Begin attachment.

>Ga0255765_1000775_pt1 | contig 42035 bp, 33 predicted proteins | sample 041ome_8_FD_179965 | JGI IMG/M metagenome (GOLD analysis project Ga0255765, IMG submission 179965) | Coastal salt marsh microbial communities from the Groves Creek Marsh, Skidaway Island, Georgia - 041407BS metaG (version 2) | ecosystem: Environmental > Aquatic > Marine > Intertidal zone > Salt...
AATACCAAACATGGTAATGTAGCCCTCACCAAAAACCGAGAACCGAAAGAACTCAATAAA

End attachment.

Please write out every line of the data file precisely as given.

>Ga0255765_1000775_pt1 | contig 42035 bp, 33 predicted proteins | sample 041ome_8_FD_179965 | JGI IMG/M metagenome (GOLD analysis project Ga0255765, IMG submission 179965) | Coastal salt marsh microbial communities from the Groves Creek Marsh, Skidaway Island, Georgia - 041407BS metaG (version 2) | ecosystem: Environmental > Aquatic > Marine > Intertidal zone > Salt...
AATACCAAACATGGTAATGTAGCCCTCACCAAAAACCGAGAACCGAAAGAACTCAATAAA